KAC donates sanitary materials to CRR-North Health facilities
Apr 3, 2020, 12:40 PM
chairman Muhammed Jah advised that Gambian leaders of corporations;
intellectuals and activists of every description, including politicians and the
general citizenry should not be bystanders in the country’s democratic journey.
Addressing participants at Chief Justice Hassan B. Jallow’s book launch at Qcity in Bijilo on Saturday, Mr Jah said today’s generation of Gambians must be willing to assume the mantle of leadership in this period of social-change and national renewal. “This will help to realign the national trajectory towards the realization of the unfulfilled socio-economic aspirations of the people especially the poor and to provide enlightened leadership towards the creation of a modern nation state,” he said.
He said many have lamented the lack of social capital such as well-educated and highly skilled and innovative citizens, who refused to assume political leadership roles at home, instead are content with the administrative functions in big organisations abroad.
He said the factors associated with leadership failure in Africa, are less complex than they are sometimes made to appear. “They continue to blame the adverse impact of the colonial legacy; including the fragmentation of our traditional governance systems, the lack of historical knowledge and the loss of identity on the part of citizens.”
But Mr Jah said people must bring to bear their intellectual capabilities, learnt experiences and knowledge of enlightened ideas of politics, the economy and society to the national development imperative of the country.”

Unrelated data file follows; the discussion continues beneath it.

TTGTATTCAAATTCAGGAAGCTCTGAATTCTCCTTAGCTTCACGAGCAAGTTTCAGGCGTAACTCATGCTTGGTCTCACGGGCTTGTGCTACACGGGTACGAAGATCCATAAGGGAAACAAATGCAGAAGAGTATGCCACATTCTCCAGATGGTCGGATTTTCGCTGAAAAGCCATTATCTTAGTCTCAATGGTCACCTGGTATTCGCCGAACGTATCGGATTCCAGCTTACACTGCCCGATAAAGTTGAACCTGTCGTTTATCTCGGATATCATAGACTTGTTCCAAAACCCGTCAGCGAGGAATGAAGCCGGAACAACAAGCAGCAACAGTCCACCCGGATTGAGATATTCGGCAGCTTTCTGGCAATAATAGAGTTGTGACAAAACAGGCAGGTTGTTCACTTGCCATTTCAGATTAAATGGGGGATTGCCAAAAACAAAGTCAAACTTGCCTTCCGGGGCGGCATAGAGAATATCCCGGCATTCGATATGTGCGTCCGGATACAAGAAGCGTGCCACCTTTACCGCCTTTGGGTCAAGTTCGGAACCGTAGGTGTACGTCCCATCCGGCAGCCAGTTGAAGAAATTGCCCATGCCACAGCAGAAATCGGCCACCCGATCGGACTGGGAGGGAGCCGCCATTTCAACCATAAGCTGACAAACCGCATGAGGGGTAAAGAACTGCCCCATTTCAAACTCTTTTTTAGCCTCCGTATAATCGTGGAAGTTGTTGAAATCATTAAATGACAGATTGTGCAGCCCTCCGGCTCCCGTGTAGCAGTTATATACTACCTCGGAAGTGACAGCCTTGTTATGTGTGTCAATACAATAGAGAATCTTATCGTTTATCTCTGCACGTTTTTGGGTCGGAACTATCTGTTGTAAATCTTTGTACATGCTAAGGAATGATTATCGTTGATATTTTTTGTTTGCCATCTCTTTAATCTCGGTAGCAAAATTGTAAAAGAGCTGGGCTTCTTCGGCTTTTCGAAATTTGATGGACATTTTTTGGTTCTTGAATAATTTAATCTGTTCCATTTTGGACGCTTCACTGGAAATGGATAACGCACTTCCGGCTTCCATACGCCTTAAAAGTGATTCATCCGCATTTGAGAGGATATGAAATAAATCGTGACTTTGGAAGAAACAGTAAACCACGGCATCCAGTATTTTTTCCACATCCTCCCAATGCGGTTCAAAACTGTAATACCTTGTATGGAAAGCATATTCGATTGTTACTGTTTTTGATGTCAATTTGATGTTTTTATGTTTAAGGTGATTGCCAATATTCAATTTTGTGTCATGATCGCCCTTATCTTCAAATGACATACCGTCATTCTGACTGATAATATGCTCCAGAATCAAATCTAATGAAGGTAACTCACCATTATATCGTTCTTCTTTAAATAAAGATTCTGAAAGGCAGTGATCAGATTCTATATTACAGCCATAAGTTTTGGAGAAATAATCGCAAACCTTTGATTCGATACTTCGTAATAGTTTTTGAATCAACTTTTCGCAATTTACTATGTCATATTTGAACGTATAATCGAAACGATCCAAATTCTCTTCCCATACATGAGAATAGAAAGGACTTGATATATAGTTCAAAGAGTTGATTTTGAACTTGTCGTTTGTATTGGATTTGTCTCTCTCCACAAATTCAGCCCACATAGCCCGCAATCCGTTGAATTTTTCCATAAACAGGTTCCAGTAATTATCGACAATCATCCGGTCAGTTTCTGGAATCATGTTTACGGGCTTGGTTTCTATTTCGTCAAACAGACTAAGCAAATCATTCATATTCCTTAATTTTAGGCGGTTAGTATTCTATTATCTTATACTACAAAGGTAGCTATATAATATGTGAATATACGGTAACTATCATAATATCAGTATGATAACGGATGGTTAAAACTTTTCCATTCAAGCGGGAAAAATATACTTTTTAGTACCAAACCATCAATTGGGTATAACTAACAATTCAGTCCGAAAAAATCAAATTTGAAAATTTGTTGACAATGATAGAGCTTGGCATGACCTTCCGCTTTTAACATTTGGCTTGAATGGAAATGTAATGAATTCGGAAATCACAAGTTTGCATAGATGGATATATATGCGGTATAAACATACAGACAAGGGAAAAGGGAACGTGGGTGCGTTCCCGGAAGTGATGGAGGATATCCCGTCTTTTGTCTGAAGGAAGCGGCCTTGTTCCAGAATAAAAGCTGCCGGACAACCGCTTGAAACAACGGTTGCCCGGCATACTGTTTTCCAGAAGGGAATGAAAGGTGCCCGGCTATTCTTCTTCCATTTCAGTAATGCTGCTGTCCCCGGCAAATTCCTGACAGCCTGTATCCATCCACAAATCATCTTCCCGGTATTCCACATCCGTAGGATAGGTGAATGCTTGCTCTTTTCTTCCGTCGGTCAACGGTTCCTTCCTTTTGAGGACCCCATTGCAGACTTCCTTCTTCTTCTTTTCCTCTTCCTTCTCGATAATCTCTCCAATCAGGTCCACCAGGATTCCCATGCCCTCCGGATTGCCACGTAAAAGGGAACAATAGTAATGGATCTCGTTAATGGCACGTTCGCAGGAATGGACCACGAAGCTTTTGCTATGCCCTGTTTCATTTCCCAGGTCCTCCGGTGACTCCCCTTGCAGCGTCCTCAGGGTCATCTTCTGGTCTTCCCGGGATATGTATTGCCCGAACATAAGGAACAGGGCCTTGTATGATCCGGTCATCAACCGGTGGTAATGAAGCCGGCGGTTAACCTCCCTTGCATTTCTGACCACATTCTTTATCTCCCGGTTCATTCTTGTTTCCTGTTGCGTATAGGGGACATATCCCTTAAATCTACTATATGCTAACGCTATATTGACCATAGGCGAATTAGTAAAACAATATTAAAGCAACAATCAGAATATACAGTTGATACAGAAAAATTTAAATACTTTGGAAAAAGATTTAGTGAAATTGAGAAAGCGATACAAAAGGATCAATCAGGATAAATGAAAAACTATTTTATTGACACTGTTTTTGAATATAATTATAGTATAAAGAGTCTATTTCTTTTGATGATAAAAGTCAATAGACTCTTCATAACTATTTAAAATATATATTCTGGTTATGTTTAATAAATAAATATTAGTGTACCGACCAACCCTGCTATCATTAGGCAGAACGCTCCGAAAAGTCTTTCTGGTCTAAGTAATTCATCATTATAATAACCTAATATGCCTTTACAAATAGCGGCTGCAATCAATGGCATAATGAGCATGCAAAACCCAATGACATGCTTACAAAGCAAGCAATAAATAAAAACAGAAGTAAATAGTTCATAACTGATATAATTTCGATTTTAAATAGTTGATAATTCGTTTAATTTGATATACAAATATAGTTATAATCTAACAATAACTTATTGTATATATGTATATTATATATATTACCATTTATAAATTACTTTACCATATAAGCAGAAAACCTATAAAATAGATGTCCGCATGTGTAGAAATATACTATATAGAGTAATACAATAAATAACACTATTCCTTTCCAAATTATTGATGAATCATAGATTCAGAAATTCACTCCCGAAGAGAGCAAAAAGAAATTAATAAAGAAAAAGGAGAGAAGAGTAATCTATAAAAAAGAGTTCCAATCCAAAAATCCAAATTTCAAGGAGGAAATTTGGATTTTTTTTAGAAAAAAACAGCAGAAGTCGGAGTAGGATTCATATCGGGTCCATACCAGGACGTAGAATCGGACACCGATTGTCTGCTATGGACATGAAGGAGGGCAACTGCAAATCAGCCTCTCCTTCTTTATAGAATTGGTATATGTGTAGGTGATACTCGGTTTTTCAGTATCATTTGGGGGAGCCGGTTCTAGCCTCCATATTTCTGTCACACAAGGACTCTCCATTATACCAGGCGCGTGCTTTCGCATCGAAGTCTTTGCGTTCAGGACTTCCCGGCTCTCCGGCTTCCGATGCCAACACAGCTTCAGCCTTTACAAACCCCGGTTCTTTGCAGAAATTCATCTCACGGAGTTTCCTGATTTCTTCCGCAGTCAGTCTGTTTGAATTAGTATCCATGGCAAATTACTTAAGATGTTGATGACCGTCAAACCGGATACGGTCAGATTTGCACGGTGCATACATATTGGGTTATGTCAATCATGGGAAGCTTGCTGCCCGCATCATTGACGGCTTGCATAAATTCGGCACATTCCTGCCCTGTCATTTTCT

He said time has now come for competent and able Gambians to take up the challenge of the generation to bring the benefits of the diverse range of talents and skills of the citizens, to the stewardship of the nation; to join the frontline of a new and enlightened leadership with knowledge of the history and a clear vision for the collective future.
“It is very easy to criticize, but unless we assume our historic responsibilities and become active agents of change, our democratic rights as citizens to hold our leaders and our governments accountable for their policies, decisions and actions would have been misplaced.”
Mr Jah said today, Gambia needs all her citizens, with the capacity and the know-how to engage in the political and economic process and become change makers, whether one lives in the diaspora or resident at home.
“We must follow the example of Chief Justice Jallow and emulate his demonstrable leadership qualities. We must benchmark the Rwanda that he helped to reconcile, by building on his living-legacy, to bring development to our own people and our country. We must learn from his achievements and his successes.”